Vague or inadequate expert opinion might result in acquittal of the accused

Supreme Court: Stating the importance of medical evidence, especially in a murder trial, the Bench of P.C. Ghose and R.F. Nariman, JJ said that where the medical evidence is such that it does not give any clear opinion with respect to the injuries inflicted on the body of victim or deceased, as the case may be, the possibilities that the injuries might have been caused by the accused are also ruled out. Such medical evidence is also very important in assessing the testimony of eye-witnesses and in determining whether the testimony of eye-witnesses can be safely accepted.

In the present case, the accused had killed his close relative in a field allegedly over a land dispute, the High Court of Bombay had acquitted the accused as the prosecution had failed to prove the guilt of the accused beyond reasonable doubt. Upholding the decision of the High Court, the Court said that apart from contradictory testimonies of the witnesses, non-examination of the material witness on whose field the crime was committed, unexplained 6 days delay in lodging FIR; no opinion given by doctor in the post-mortem report or his deposition about the cause of death raise substantial doubt in the prosecution story. The Court said that the unfortunate man succumbed to injuries but the substantial doubts, mentioned above, confer a right upon the accused-respondents to be held not guilty.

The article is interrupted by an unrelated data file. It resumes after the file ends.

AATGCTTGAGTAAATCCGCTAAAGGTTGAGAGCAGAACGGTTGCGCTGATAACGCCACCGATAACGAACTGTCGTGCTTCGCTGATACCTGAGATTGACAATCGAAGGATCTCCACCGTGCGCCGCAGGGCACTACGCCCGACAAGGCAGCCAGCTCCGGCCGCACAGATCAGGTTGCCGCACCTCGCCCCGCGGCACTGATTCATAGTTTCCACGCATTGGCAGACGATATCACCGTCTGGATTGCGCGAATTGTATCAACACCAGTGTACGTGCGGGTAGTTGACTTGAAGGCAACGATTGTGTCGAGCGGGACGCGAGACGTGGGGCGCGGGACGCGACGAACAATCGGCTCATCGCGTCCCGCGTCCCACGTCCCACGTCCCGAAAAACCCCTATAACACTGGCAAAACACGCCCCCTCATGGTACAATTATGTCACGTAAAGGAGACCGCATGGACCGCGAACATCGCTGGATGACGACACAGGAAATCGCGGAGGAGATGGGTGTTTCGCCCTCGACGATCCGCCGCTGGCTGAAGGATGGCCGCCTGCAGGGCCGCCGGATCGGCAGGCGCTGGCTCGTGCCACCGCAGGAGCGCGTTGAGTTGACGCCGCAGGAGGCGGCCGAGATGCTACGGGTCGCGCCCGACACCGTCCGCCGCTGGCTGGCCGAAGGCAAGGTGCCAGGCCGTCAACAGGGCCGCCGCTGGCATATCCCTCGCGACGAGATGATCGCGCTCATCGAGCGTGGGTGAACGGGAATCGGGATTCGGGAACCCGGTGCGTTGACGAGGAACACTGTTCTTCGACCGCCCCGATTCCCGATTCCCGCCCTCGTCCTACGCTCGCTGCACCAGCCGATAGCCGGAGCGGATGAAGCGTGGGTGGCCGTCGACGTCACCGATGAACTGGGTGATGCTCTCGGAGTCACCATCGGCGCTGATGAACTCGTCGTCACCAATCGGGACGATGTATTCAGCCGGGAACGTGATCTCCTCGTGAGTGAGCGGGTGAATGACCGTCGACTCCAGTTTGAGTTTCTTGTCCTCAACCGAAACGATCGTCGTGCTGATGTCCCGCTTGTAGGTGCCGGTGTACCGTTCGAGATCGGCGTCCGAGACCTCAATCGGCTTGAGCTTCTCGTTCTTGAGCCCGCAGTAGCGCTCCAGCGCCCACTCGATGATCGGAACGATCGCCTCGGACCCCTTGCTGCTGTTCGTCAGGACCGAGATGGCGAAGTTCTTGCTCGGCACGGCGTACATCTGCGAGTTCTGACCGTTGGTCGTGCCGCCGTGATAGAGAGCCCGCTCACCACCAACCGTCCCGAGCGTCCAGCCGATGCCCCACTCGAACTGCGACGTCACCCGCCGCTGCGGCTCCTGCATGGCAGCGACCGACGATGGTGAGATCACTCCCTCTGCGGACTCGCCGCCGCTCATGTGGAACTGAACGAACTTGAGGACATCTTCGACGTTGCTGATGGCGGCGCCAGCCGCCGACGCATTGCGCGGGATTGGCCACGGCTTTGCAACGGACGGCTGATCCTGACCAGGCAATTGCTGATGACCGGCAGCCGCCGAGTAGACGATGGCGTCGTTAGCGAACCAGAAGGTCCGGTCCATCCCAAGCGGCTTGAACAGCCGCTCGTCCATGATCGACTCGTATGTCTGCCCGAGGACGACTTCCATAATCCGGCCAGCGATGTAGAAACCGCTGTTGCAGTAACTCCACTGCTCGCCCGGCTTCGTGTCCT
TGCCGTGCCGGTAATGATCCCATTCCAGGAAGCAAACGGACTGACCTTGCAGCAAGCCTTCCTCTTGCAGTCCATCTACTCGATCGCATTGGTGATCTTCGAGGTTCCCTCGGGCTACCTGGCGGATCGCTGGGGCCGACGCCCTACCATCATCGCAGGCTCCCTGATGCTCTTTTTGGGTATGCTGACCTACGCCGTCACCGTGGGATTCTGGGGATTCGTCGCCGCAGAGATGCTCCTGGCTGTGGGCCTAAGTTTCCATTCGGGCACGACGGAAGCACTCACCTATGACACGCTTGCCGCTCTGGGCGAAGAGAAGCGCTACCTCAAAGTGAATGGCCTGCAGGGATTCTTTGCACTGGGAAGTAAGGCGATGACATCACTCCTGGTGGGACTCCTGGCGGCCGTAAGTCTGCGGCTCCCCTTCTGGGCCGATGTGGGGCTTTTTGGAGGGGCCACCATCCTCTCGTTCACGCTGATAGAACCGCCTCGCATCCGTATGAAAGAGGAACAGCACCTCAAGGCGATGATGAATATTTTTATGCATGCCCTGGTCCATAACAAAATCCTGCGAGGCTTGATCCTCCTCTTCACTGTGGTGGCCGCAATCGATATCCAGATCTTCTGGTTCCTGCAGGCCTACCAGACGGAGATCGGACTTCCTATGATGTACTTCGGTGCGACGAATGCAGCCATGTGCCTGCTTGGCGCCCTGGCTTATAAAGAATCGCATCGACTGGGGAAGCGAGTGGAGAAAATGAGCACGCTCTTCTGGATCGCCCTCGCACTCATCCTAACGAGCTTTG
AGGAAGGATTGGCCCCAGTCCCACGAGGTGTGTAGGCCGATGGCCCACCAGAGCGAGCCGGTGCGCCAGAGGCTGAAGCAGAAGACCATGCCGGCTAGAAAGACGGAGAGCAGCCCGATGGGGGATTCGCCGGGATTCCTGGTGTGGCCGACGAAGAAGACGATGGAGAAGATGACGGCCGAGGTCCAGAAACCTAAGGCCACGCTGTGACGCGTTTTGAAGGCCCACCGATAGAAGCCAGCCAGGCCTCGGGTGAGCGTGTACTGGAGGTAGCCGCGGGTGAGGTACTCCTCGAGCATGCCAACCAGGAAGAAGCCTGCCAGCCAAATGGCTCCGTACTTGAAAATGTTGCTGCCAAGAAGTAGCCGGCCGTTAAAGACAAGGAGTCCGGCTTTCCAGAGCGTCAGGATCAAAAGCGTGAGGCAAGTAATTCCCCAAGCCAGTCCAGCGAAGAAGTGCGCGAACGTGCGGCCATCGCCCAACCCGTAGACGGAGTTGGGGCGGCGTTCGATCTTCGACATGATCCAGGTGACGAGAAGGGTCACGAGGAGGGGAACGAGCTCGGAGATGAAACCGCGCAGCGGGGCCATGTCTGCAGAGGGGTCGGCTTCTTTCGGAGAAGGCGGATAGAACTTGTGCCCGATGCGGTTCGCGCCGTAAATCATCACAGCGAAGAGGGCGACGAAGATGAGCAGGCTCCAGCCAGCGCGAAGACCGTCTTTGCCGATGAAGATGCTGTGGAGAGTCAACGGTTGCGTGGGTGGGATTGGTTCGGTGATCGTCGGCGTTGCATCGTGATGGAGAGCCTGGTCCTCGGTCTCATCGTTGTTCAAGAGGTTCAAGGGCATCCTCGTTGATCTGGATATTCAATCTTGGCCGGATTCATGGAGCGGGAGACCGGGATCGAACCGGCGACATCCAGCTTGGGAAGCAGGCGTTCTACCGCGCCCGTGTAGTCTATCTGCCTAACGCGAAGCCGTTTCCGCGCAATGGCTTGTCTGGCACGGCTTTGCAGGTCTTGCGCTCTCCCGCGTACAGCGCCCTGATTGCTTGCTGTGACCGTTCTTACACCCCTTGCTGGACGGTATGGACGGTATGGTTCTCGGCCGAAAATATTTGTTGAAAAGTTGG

Emphasising upon the importance of expert opinion, the Court said that expert’s opinion should be demonstrative and should be supported by convincing reasons. Court cannot be expected to surrender its own judgment and delegate its authority to a third person, however great. If the report of an expert is slipshod, inadequate or cryptic and information on similarities or dissimilarities is not available in the report of an expert then his opinion is of no value. Such opinions are often of no use to the court and often lead to the breaking of very important links of prosecution evidence which are led for the purpose of prosecution. [Machindra v. Sajjan Galpha Rankhamb, 2017 SCC OnLine SC 443, decided on 19.04.2017]

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